I support returning Michigan to the part-time legislature that we had all the way up until 1963. Michigan is currently one of only three other states – California, New York, and Pennsylvania – that compensate their legislatures on a full-time, professional level. What is right for California and New York is not necessarily right for Michigan. We have the 4th highest paid state legislature in the nation, with annual salaries of $71,685 in addition to an expense account of $10,800 per year. The salary alone is 83% higher than the average Michigan worker’s annual wage of $39,215. Should we be paying our state representatives almost twice what the average Michigan worker earns?
Indiana has a part-time legislature and pays their state representatives less than $25,000 per year. Texas, with a population three times larger than that of Michigan, a lengthy international border, and a very diverse population, is also governed by a part-time legislature paid approximately $25,000 per year.

Nobody likes the idea of a career politician. Let’s return Michigan to a part-time legislature, which would eliminate career politicians by removing the financial incentive to run for office. Such a proposal as that outlined above would also increase the amount of time our state representatives spend in their districts with their constituents, rather than in Lansing surrounded by lobbyists. Let’s keep our state representatives with their feet on the ground, living like everybody else. I support a return to a part-time legislature because it is right for Michigan and it’s been proven to work here in the past.


I believe that property rights are basic American human rights. Personal property should never be taken lightly and should be protected to the full extent of the law.  In 2006, Michigan voters protected that right by approving Proposal 4 of the November 7 election, which is now enshrined in the Michigan Constitution as Article X, Section 2.


I voted in support of the 2015 Roads Package, which will increase road funding in Michigan by over $1.2 billion by Fiscal Year 2020-21.

My bill, HB 4610, was part of the package and mandates competitive bidding in local road projects if townships commit 50% more of funds.

During the debate over what should be in the package, I fought for more current funding to go to roads and also fought for as little of the increase as possible to come from increased vehicle registration, which is a bad way to pay for roads. The best way to pay for roads still remains the gas tax and, thankfully, the registration increase in the 2015 package was kept to a minimum. Best of all, 100% of the money will be going toward roads, unlike Proposal 1 of 2015.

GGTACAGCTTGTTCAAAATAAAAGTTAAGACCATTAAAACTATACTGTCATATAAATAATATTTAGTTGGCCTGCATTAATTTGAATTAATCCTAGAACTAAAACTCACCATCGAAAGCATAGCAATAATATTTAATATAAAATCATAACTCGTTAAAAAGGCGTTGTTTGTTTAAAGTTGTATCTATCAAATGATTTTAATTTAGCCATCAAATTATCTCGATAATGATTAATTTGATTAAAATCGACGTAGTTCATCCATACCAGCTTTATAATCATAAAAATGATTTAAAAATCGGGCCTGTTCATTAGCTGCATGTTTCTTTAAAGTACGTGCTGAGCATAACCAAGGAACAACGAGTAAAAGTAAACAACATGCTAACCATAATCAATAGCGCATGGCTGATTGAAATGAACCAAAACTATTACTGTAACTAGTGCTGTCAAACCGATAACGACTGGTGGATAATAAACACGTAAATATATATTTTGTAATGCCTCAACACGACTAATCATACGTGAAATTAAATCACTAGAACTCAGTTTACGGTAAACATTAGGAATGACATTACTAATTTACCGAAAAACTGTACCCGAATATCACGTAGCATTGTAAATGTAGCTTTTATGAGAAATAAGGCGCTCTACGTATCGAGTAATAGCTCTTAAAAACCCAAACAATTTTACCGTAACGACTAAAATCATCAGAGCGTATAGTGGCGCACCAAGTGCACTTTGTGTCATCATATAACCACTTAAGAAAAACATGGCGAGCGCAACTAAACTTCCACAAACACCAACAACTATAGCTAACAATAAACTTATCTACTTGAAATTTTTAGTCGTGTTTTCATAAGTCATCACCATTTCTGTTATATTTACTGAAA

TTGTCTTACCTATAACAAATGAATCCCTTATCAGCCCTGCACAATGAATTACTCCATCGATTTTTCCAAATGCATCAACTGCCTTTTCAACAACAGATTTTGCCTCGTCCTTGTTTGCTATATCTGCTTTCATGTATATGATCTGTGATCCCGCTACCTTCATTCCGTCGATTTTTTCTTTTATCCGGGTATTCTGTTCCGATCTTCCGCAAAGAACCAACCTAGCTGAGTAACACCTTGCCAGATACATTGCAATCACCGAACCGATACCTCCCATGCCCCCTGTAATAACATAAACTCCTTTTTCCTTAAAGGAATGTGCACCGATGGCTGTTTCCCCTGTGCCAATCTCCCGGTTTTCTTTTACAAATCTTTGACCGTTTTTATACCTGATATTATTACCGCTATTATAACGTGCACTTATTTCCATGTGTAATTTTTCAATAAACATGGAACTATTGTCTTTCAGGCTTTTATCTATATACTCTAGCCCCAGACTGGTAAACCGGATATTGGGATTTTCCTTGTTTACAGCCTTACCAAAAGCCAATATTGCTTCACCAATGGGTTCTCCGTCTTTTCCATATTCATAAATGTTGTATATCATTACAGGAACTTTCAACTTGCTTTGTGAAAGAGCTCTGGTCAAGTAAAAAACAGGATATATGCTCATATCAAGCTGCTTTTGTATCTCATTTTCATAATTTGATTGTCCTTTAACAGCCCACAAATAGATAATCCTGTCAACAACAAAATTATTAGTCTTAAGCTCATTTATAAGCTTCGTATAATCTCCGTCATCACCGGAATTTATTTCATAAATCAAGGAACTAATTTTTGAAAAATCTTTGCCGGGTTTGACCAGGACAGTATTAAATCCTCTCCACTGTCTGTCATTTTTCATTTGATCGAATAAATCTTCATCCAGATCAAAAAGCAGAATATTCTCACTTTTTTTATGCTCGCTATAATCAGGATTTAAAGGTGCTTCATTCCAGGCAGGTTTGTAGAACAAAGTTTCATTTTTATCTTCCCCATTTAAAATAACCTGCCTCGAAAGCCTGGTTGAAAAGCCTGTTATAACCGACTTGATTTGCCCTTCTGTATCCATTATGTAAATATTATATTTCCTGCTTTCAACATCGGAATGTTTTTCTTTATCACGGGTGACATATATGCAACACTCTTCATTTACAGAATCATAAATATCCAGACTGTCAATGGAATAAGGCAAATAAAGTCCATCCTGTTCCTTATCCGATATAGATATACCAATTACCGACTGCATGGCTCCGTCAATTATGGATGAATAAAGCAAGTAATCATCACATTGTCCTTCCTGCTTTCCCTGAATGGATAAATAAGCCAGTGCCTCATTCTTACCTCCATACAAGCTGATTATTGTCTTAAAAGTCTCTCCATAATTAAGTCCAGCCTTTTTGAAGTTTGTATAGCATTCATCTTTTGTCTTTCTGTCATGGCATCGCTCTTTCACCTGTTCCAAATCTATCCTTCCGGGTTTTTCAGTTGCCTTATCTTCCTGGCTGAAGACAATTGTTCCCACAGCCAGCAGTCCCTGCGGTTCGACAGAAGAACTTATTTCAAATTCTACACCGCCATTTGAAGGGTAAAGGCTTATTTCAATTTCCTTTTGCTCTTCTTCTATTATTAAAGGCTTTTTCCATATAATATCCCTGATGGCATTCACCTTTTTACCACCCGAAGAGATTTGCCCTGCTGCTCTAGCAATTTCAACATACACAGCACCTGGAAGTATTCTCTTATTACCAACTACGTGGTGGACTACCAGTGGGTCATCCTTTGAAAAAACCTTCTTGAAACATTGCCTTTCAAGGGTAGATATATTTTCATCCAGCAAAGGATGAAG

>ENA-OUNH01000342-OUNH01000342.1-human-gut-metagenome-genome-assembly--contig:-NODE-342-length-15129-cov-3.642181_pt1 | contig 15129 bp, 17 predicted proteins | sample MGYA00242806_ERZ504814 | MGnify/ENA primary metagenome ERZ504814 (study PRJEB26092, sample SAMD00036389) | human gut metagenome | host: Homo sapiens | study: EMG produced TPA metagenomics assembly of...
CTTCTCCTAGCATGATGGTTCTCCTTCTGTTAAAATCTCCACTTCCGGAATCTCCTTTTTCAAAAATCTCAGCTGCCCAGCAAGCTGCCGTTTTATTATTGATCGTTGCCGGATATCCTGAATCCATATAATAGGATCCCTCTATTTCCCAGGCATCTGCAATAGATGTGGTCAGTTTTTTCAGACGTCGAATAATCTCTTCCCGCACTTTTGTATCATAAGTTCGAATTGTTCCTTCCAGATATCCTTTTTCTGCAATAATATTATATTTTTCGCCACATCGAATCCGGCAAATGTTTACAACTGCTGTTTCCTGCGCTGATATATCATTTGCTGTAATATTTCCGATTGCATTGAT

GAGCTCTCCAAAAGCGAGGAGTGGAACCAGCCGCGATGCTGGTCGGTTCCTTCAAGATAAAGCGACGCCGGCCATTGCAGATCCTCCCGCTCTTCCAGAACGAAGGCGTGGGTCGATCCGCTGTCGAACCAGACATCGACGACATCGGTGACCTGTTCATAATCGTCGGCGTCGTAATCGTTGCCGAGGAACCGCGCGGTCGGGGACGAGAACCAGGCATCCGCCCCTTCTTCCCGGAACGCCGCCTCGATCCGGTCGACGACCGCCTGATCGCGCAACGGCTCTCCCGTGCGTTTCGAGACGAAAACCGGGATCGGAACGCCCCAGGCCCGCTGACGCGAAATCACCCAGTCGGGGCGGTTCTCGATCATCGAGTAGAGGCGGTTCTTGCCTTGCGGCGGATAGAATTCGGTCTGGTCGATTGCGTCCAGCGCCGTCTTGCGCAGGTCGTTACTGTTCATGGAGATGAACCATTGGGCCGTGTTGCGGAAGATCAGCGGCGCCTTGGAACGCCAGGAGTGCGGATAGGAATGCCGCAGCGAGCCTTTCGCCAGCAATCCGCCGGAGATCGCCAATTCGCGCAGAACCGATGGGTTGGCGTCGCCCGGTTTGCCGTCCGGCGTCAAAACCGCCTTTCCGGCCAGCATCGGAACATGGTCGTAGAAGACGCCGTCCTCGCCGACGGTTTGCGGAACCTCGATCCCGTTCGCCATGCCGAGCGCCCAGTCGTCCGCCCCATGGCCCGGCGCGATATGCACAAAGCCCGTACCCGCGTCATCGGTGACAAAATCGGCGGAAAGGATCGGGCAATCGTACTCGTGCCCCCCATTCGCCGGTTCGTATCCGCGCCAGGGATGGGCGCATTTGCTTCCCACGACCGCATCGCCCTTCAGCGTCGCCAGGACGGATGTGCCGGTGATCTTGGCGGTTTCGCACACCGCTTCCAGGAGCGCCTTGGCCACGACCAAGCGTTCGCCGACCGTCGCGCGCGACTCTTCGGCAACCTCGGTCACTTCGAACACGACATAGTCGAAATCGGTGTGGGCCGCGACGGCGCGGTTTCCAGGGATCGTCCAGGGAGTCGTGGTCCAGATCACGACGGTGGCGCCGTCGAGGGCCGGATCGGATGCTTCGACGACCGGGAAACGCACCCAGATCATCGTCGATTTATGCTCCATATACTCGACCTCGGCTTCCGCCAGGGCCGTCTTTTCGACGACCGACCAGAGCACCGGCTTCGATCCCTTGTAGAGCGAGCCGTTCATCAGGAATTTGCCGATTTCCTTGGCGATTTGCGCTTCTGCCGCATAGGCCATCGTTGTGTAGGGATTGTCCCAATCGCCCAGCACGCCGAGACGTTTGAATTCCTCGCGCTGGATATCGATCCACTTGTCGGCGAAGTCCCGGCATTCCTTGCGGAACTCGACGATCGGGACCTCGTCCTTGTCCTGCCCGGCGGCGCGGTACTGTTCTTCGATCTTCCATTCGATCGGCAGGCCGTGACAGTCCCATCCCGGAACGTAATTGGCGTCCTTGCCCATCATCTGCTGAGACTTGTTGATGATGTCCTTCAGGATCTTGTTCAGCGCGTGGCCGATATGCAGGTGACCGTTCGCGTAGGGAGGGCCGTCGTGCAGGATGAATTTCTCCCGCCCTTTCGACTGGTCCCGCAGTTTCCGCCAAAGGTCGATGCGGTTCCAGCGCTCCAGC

The role of government should be to pass laws that make sense and repeal laws that don’t make sense.  Needless regulations are exactly that: needless. In order to create a better economic environment, government usually needs to get out of the way to allow individuals and businesses to create jobs.  Regulations should help individuals and the community, not hurt them.  In any other case, the only other reason for regulations is to protect the environment where needed.


I oppose raising taxes.  There is no need for an increase in state taxes currently.  Governor Snyder’s administration has proven that the State of Michigan is not only capable of balancing its current budget, but is capable of running a surplus at current tax rates.


I support the Tenth Amendment to the United States Constitution, but too often it is not being followed.

The Tenth Amendment states that “the powers not delegated to the United States by the Constitution, nor prohibited by it to the States, are reserved to the States respectively, or to the people.” Too many powers that should be state issues are assumed by the federal government today. Michigan issues should be decided by Michigan people or the Michigan government, not the federal government. One glaring example would be that of health care, which is not mentioned in the U.S. Constitution. At the very least, health care should not be a national issue. It possibly shouldn’t even be a state issue. It should really be a private issue, but we have seen the federal government usurp yet another sector of the private sector. The tenth amendment was overlooked when it came to the Affordable Care Act and that’s just one reason why I oppose the ACA.